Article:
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My little painting "After a Long Day" is exhibited at the Lieutenant Governor's Suite at Queen Park, Toronto. The exhibit celebrates 150 anniversary of Ontario Society of Artists. I feel very fortunate, because only 30 paintings were chosen to be hang, with the reminders shown on the screen.
"After a long day" depicts a tired, indigenous woman keeping her head hopelessly down in sorrow, sadness, pain, or mourning.
Oil - 48x96"
I had hoped seeing Journey in person would measure up to the potential I sensed in it from the digital version I saw while reviewing submissions. It surpassed them. I felt it in my chest the moment I walked into the gallery to see the show in person for the first time.
The artist's approach to composition and brushwork is sensitive and restrained, demonstrating an incredible economy of brush. This is a term I learned from one of my university professors and it always stuck with me. It means there are very few marks that actually make up these figures. Without any rendered detail, they are still so recognizable, the right one in particular appearing elderly by the mere suggestion of a flat-cap and stooped posture.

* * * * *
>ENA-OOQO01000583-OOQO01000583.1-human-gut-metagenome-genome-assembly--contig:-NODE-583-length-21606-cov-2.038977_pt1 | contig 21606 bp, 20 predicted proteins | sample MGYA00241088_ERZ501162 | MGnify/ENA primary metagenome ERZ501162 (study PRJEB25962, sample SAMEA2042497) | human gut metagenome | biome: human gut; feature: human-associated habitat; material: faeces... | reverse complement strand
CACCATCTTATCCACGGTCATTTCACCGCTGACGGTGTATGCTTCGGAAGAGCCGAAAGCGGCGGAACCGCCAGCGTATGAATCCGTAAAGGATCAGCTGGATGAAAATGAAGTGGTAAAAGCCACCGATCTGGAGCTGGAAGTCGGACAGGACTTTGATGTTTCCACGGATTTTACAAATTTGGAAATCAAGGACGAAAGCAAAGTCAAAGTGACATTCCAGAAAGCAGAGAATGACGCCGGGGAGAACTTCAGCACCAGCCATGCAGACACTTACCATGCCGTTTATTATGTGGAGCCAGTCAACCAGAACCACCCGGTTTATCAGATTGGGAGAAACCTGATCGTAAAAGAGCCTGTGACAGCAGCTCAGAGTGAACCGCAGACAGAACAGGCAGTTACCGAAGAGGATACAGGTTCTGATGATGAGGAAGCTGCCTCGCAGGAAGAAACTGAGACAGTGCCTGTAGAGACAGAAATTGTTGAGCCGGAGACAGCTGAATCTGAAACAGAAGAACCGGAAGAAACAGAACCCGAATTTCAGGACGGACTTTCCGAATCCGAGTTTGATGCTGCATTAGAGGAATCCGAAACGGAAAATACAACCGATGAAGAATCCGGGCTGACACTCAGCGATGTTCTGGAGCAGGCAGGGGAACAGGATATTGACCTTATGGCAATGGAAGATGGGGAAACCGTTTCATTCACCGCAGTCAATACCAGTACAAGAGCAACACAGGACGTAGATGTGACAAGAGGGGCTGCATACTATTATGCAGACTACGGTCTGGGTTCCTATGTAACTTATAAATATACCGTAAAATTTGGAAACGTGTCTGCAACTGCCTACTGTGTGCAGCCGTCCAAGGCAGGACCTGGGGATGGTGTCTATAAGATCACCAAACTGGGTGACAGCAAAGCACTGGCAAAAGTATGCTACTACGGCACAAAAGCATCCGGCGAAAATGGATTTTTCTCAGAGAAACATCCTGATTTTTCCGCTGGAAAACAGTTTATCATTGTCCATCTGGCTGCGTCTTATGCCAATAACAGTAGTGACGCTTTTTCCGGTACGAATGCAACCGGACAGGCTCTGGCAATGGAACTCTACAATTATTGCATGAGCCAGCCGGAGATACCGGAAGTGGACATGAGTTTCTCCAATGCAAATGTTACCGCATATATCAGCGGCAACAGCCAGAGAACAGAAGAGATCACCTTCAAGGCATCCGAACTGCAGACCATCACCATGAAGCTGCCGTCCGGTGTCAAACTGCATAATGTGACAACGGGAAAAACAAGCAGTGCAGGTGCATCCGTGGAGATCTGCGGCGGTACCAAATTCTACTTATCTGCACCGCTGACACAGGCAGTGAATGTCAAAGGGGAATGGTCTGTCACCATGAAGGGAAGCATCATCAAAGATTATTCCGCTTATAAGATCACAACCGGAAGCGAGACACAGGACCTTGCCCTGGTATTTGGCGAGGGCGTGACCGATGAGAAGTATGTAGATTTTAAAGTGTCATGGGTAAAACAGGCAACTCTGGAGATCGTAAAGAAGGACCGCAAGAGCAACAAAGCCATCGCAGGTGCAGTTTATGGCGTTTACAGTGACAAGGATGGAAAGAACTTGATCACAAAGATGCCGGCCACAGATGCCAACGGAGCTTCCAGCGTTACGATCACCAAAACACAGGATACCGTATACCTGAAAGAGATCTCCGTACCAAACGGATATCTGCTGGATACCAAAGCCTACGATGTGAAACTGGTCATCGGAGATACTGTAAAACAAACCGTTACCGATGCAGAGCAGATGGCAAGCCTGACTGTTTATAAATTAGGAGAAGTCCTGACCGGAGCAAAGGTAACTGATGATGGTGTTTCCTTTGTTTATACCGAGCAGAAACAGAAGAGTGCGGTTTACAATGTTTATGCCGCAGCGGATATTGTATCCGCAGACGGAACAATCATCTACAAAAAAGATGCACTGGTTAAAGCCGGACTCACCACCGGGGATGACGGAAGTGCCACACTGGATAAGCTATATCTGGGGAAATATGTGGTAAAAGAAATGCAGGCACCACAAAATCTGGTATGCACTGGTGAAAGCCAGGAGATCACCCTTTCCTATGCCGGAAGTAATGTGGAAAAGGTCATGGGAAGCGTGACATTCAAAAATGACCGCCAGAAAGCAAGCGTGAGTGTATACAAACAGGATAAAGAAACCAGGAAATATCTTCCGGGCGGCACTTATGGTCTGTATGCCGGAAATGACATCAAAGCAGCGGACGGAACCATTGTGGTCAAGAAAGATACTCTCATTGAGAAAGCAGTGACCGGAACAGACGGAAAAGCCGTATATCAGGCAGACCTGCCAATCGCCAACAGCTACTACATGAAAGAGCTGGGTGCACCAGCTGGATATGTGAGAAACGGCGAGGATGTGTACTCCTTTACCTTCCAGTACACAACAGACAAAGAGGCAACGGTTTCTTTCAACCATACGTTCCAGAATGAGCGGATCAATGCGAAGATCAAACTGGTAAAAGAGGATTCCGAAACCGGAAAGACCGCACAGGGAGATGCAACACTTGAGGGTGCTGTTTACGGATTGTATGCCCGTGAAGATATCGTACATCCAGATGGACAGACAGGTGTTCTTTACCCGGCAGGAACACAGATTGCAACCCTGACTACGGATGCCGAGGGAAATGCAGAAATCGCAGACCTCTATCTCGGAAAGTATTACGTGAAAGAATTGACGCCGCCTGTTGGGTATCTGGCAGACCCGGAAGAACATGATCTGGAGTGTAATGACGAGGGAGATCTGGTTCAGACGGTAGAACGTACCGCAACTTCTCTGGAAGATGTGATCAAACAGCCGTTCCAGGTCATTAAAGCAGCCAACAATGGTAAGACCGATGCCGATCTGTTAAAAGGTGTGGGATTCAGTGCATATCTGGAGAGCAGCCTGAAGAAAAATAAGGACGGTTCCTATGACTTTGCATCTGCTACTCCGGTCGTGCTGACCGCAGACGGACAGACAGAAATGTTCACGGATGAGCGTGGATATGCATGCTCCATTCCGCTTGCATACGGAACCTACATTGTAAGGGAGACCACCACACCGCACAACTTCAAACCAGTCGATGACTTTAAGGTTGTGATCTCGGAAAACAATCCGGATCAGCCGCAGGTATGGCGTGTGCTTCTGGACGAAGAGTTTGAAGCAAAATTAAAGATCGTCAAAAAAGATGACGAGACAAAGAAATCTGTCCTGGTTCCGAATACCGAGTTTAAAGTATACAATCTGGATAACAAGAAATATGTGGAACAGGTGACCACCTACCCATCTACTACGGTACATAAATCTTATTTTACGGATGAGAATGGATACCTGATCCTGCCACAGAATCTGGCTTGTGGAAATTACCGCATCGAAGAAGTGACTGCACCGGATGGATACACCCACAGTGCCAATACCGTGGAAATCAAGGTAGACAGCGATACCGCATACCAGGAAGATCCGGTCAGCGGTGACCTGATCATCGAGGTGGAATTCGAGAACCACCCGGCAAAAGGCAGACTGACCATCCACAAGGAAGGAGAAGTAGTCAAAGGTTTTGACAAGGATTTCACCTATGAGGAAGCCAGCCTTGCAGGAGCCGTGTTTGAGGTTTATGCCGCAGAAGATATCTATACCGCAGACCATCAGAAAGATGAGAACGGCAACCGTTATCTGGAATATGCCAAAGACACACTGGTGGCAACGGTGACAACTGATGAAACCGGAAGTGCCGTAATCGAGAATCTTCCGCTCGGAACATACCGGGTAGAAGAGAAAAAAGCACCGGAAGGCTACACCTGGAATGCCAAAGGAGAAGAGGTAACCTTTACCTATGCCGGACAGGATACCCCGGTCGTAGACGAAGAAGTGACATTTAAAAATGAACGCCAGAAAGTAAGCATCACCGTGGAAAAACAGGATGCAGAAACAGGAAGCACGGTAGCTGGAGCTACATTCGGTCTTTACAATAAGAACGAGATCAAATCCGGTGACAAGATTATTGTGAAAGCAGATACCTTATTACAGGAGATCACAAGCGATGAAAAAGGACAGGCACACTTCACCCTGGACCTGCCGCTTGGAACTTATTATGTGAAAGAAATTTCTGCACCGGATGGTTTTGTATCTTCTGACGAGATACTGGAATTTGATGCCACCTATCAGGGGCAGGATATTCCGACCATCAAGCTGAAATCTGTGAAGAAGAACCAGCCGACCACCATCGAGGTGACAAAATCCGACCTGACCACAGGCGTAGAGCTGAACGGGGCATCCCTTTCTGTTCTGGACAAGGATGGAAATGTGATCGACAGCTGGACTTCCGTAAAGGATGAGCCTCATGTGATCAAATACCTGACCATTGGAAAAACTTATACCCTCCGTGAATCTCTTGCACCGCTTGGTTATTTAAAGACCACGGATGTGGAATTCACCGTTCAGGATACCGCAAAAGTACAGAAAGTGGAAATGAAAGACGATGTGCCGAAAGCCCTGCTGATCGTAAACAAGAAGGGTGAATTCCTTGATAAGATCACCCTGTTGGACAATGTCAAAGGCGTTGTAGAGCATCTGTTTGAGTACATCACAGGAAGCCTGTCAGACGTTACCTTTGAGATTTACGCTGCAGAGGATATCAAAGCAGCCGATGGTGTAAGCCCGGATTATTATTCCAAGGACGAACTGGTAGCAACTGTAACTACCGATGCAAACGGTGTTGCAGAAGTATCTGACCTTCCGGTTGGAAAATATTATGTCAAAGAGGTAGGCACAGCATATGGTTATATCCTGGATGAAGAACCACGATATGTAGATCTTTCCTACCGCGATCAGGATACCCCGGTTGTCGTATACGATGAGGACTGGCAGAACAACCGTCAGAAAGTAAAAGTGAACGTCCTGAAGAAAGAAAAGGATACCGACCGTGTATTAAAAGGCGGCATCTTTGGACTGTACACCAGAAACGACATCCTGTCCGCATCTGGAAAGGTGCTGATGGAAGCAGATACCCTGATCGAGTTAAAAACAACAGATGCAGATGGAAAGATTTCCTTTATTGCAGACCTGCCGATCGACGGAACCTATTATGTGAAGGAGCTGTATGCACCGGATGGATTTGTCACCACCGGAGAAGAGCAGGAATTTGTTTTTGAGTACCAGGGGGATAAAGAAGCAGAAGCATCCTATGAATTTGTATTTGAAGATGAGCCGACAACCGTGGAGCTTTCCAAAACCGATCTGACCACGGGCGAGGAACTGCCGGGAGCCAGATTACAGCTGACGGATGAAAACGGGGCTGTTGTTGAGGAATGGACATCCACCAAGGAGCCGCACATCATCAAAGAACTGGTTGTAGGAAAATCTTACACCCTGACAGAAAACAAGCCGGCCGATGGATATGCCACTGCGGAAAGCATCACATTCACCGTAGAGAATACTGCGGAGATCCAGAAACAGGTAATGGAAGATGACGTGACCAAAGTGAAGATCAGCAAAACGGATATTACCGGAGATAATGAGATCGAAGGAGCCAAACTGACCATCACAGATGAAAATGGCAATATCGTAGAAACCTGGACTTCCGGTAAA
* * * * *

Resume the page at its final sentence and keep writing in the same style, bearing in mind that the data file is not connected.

The clever use of shadows provided me with an instant clue to the fact that they’re people and not just specks, as well as setting a mood of transition times - long shadows could be dawn or dusk.
This diptych makes bold use of composition, with these teeny tiny figures in this enormous space. And it’s necessary, this contrast. The enormous sense of isolation (or potential), of peace (or desolation) absolutely requires it.
The suggestion of ground in these brownish areas across the bottom is also important, as is the tonal variation within the white. Together they create a lot of possibilities of what this space might be - sand, or sky, or something more metaphysical - a point of departure, or destination.
The artist has to trust in themselves to communicate so much with so little, and in the viewer - to extrapolate meaning from these carefully selected cues.
To me, Journey is less a portrait of these two people - or perhaps it is one person at two moments in time - than it is a portrait of the space and time around them.